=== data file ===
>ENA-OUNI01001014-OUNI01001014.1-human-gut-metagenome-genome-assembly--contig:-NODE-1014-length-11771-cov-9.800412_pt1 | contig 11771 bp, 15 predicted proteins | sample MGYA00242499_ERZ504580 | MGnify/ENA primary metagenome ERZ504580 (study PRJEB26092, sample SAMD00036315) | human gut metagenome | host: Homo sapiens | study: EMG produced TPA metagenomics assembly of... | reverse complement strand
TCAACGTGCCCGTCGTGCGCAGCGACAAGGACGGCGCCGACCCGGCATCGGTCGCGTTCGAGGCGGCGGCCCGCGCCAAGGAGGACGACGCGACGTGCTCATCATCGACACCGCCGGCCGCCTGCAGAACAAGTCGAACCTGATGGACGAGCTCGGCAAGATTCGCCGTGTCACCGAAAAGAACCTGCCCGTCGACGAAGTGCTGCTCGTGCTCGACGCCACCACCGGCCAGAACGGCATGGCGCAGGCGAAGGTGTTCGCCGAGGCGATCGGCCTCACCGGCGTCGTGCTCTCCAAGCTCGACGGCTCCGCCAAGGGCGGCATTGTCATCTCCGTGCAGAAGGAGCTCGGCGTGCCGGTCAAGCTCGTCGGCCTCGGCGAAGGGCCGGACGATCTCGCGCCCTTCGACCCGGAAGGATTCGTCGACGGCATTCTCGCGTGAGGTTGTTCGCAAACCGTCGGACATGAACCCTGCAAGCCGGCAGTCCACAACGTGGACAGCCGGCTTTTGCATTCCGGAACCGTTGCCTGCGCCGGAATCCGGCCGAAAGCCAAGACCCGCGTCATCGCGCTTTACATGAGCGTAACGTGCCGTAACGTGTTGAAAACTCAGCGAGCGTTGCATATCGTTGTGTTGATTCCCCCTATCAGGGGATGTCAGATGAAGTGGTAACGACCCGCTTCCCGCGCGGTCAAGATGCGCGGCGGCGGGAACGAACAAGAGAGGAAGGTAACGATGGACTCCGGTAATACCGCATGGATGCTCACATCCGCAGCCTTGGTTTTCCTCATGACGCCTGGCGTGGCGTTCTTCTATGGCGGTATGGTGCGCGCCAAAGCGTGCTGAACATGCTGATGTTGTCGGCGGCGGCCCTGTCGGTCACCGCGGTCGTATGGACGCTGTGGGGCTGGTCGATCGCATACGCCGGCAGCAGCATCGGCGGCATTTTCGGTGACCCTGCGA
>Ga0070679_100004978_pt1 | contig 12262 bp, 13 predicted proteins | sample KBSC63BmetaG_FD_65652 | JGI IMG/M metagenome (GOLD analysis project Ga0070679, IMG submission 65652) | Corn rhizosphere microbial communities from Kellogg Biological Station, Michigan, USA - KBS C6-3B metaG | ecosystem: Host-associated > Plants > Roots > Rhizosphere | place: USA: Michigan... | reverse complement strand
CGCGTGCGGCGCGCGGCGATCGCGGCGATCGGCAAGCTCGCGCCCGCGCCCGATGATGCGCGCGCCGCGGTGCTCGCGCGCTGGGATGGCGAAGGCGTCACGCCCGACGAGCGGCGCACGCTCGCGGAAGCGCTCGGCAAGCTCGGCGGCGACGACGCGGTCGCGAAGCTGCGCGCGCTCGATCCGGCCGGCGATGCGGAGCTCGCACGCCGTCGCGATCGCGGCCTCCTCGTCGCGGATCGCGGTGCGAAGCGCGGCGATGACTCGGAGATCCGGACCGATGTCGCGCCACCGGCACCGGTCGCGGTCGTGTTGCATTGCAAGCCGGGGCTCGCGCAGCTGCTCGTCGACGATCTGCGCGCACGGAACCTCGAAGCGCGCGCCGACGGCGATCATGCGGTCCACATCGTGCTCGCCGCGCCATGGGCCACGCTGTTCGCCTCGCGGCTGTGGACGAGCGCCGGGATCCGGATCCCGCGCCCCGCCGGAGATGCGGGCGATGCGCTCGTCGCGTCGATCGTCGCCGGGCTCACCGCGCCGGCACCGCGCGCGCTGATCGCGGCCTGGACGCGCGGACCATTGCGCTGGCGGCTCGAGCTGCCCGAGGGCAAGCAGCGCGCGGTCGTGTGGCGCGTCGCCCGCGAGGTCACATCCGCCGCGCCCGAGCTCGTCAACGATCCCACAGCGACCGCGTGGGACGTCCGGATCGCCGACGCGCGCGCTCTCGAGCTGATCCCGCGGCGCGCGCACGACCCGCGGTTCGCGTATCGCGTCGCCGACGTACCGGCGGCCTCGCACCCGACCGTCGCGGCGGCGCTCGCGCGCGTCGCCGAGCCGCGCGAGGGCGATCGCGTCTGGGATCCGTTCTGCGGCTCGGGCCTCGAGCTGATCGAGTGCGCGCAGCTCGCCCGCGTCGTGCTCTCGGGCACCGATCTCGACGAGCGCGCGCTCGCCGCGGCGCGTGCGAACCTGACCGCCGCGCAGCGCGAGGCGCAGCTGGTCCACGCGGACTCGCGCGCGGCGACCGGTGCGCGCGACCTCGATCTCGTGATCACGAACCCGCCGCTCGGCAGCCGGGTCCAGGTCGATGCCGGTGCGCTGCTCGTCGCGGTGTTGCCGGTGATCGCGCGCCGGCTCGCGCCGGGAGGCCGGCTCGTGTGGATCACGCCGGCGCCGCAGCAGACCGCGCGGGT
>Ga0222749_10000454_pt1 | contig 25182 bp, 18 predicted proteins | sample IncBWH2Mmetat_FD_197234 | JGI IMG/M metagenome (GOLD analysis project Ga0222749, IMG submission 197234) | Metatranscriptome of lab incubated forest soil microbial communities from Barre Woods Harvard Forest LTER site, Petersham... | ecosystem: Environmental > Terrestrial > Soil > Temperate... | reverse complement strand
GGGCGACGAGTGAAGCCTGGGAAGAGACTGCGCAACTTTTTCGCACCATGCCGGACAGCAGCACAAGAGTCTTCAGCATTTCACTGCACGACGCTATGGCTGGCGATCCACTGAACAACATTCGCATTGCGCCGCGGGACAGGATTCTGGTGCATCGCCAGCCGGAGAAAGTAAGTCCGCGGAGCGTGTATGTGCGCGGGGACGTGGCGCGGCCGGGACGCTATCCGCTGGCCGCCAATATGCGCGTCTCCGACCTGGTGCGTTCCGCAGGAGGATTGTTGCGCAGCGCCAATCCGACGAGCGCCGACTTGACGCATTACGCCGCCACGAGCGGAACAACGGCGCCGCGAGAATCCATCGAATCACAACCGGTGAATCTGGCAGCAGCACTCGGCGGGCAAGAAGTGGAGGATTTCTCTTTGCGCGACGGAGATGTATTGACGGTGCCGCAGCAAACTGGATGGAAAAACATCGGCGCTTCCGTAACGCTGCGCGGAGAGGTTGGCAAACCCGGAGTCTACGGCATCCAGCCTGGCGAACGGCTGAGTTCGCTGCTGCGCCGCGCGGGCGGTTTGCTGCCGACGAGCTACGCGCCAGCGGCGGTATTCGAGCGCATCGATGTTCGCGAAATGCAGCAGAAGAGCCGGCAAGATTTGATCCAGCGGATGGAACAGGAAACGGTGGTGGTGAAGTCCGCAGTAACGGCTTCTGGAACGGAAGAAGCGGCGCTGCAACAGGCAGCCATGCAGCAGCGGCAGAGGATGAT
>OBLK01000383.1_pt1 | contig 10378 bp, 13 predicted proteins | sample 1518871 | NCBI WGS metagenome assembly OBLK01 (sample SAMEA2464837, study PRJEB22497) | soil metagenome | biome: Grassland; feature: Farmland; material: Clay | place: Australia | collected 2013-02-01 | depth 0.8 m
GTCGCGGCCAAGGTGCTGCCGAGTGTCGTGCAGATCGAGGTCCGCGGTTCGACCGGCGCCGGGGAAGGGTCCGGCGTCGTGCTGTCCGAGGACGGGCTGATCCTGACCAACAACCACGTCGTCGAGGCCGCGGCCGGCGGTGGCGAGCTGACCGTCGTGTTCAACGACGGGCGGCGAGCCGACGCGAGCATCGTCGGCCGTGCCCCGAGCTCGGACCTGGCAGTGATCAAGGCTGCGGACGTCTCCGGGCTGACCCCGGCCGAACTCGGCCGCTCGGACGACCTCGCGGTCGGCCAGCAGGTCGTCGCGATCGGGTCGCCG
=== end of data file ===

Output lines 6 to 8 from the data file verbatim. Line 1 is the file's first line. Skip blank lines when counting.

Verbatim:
GGGCGACGAGTGAAGCCTGGGAAGAGACTGCGCAACTTTTTCGCACCATGCCGGACAGCAGCACAAGAGTCTTCAGCATTTCACTGCACGACGCTATGGCTGGCGATCCACTGAACAACATTCGCATTGCGCCGCGGGACAGGATTCTGGTGCATCGCCAGCCGGAGAAAGTAAGTCCGCGGAGCGTGTATGTGCGCGGGGACGTGGCGCGGCCGGGACGCTATCCGCTGGCCGCCAATATGCGCGTCTCCGACCTGGTGCGTTCCGCAGGAGGATTGTTGCGCAGCGCCAATCCGACGAGCGCCGACTTGACGCATTACGCCGCCACGAGCGGAACAACGGCGCCGCGAGAATCCATCGAATCACAACCGGTGAATCTGGCAGCAGCACTCGGCGGGCAAGAAGTGGAGGATTTCTCTTTGCGCGACGGAGATGTATTGACGGTGCCGCAGCAAACTGGATGGAAAAACATCGGCGCTTCCGTAACGCTGCGCGGAGAGGTTGGCAAACCCGGAGTCTACGGCATCCAGCCTGGCGAACGGCTGAGTTCGCTGCTGCGCCGCGCGGGCGGTTTGCTGCCGACGAGCTACGCGCCAGCGGCGGTATTCGAGCGCATCGATGTTCGCGAAATGCAGCAGAAGAGCCGGCAAGATTTGATCCAGCGGATGGAACAGGAAACGGTGGTGGTGAAGTCCGCAGTAACGGCTTCTGGAACGGAAGAAGCGGCGCTGCAACAGGCAGCCATGCAGCAGCGGCAGAGGATGAT
>OBLK01000383.1_pt1 | contig 10378 bp, 13 predicted proteins | sample 1518871 | NCBI WGS metagenome assembly OBLK01 (sample SAMEA2464837, study PRJEB22497) | soil metagenome | biome: Grassland; feature: Farmland; material: Clay | place: Australia | collected 2013-02-01 | depth 0.8 m
GTCGCGGCCAAGGTGCTGCCGAGTGTCGTGCAGATCGAGGTCCGCGGTTCGACCGGCGCCGGGGAAGGGTCCGGCGTCGTGCTGTCCGAGGACGGGCTGATCCTGACCAACAACCACGTCGTCGAGGCCGCGGCCGGCGGTGGCGAGCTGACCGTCGTGTTCAACGACGGGCGGCGAGCCGACGCGAGCATCGTCGGCCGTGCCCCGAGCTCGGACCTGGCAGTGATCAAGGCTGCGGACGTCTCCGGGCTGACCCCGGCCGAACTCGGCCGCTCGGACGACCTCGCGGTCGGCCAGCAGGTCGTCGCGATCGGGTCGCCG